The vast majority of law enforcement agencies are woefully underfunded for tackling human trafficking, which according to statistics from the Global Emancipation Network (GEN) claims roughly 21 million men, women and children as victims every year, who between them are worth as much as US$50 billion to organised crime.
Law enforcement agencies have traditionally been hindered by painstaking and mentally arduous manual methods that take their toll on investigators, who are also at risk of becoming locked into for-profit solutions that are limited in their scope. They are struggling to keep pace with the worldwide networks that trade in human beings, which are shockingly open in their advertisements.
Sherrie Caltagirone is founder and executive director of the Global Emancipation Network. She has a career-long record in combatting trafficking, having previously held legislative and other advisory posts to help governments and NGOs bolster their policy approaches in countering the crimes.
But she wanted to measure the actual impact that these efforts had. After some time working at a rescue operation group then called Orphan Secure - with partners in the cyber intelligence space such as FireEye - she began to wonder why the cutting-edge techniques used in other intel fields were not being deployed to fight trafficking.
"I was doing all of the policy and intelligence work for their operations [at Orphan Secure]," she says, speaking with Computerworld UK. "They were obviously using a lot of cyber intelligence tools. On a more personal note, my husband comes from the intelligence community more broadly - so I was aware of these other methods for joining these different data points and making sense of the noise.
"I began to be really frustrated then that we weren't deploying any of the cool techniques I was seeing in other fields: image or video analysis? Why was it I was having to pull up multiple screens to look into a phone number?"
Big data analytics business Splunk's 'Splunk Pledge', part of its Splunk4Good initiative, committed to donating the equivalent of $100 million over a 10-year period to nonprofits and higher education universities, in financial contributions, licences and assistance.
The Global Emancipation Network, with Splunk's help, built a tool called Minerva - an investigative analytics platform designed for ease of use for investigators of human trafficking.
Caltagirone says the aim was to create a platform that was simple for a user to operate within a single pane of glass, to identify both victims and traffickers in a seamless way - reducing the overall time to action while also being able to measure the results of those actions.
"Traditionally nonprofits have been working in a capacity building or prevention sort of space," says Caltagirone. "Victim services, providing shelter or legal aid to victims of human trafficking - all of that is reaction - something has already happened. Or they are working on prevention, trying to make the public aware, not to fall for some Romeo's scheme on Facebook."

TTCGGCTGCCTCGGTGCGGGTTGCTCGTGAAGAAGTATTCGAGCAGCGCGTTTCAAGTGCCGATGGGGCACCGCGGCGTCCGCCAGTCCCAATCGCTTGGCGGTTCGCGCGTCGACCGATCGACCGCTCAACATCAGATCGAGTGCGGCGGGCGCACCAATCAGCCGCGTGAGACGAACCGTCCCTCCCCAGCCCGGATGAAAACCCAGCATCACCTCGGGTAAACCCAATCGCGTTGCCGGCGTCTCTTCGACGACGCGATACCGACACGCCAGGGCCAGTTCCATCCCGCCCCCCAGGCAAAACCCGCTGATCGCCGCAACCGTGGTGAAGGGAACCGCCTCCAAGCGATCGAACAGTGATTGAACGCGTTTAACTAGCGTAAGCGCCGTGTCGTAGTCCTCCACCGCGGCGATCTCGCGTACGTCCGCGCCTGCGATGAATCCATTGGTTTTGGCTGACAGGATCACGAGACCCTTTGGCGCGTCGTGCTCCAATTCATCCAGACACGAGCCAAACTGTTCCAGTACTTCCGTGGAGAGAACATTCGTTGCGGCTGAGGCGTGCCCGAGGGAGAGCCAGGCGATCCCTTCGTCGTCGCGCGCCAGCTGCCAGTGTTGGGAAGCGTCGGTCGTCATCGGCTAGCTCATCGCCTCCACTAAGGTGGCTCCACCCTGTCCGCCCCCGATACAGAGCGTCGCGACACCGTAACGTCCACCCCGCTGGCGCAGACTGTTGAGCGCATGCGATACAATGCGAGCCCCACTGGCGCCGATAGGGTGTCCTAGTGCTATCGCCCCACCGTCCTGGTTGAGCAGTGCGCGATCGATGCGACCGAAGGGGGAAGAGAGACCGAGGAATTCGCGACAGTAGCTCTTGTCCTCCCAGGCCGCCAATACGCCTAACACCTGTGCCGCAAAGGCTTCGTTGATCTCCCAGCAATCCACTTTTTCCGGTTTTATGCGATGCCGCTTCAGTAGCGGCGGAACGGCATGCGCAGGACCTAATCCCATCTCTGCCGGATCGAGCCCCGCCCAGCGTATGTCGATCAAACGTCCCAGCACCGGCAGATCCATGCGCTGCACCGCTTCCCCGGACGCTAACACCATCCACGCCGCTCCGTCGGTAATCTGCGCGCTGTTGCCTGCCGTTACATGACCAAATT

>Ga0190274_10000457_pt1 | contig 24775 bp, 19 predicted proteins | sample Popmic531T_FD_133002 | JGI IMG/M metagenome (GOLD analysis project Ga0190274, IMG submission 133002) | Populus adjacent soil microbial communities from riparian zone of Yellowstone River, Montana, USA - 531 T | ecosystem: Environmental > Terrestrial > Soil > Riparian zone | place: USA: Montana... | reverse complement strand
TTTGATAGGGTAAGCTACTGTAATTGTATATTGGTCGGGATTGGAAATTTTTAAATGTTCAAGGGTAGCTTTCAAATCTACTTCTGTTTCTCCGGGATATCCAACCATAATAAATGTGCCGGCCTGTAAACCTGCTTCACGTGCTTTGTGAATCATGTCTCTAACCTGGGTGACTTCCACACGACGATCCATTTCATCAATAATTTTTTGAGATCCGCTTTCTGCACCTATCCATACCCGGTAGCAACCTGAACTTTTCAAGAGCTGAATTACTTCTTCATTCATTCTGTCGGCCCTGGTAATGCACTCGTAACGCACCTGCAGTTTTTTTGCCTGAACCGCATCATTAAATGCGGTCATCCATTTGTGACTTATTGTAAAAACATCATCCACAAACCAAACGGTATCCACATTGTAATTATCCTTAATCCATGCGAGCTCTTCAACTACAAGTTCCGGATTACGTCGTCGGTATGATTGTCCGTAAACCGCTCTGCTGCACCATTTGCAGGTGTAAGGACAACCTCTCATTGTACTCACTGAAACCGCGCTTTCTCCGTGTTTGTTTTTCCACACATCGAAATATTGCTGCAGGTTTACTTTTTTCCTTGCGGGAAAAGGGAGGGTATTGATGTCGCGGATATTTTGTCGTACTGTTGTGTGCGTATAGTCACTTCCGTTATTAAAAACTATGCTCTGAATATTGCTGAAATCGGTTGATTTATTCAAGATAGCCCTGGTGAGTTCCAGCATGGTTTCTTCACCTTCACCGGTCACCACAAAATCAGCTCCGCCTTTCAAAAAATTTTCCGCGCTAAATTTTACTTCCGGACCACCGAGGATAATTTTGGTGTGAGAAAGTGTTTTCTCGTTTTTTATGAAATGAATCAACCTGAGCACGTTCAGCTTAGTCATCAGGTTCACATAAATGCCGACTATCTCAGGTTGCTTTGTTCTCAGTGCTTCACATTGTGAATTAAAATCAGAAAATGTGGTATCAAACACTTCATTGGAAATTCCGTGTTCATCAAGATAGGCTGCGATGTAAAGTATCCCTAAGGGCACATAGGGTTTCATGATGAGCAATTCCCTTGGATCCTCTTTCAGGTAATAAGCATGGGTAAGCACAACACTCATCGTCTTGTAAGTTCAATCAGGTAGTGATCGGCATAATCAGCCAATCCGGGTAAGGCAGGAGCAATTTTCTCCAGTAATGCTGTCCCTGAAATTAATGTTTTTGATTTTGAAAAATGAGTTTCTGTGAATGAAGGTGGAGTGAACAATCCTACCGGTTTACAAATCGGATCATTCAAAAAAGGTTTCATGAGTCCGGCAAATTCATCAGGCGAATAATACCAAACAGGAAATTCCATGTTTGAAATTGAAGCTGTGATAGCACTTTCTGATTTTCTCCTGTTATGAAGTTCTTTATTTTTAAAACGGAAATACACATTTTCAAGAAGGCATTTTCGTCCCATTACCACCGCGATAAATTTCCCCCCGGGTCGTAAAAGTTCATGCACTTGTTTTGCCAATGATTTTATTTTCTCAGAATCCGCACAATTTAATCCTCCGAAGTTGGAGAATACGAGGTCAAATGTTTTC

But a serious problem was that the data on the numbers of human trafficking was, simply, bad. The data model GEN is using helps to measure the impact of trafficking in real time, and assess whether their operations are making a difference or if they need to "take another tack".
"Whenever there's a new law that comes on or a website that has been shut down by some officials, we are able to measure the flow of the traffic from one website to another, and really drill down on the question to ask was that worthwhile," says Caltagirone. "It's an enormously informative thing. We were able to realise that just purely shutting down a website and playing whack-a-mole with the problem is not very good: it's much better to get intelligence about the users on the [web] board to bring down an entire network, before you do something like shut down the website."
Otherwise, she adds, the traffic just shifts from one place to another.
Minerva, powered by Splunk Enterprise, monitors open data as well as the dark web, including password protected spaces. All the data they can get on sex, labour, and other kinds of trafficking is "hoovered up" and then stored in Microsoft Azure, another early partner for the NGO which donates all of the cloud resources they use.
"The data is then pushed up into Splunk, where it is processed and made sense of essentially," says Caltagirone, adding that when the data arrives it's unstructured and messy. "Splunk make that job very easy."
The very technologies traffickers are using to bring their product to market, which is sadly in this case human beings, is the very same technologies that we can use against them to combat trafficking
Splunk engineers have worked closely with GEN, sitting in on weekly development meetings, checking code bases and writing the Splunk queries for the nonprofit.
"It's a very, very tight working relationship," she says. "Once the data is in Splunk we have some external enrichments we are using as well: things like image analysis programmes, because for every sex advertisement there's an average of eight photos of the victim - so we have an eight to one ratio of text and images.
"We concentrate very heavily on image analysis, and we have external APIs for things like public records, to search for information about who owns the phone numbers, who owns the addresses, and we do some things on blockchain cryptocurrency analysis."
The platform can also connect information on everything from burner phones to facial recognition to reverse image searches on the open web. Movement patterns, common modes of communication and behavioural analytics are all joined up, and Splunk Enterprise helps cut through the noise and surface the most important data.
This is all accessible via a custom user interface on Minerva which was designed to be "as easy as a Google search bar" - so no need for special queries or search strings.
Shockingly, Caltagirone says that traffickers remain brazen about their activities. They have been able to operate with such impunity that they barely bother to mask what they're doing.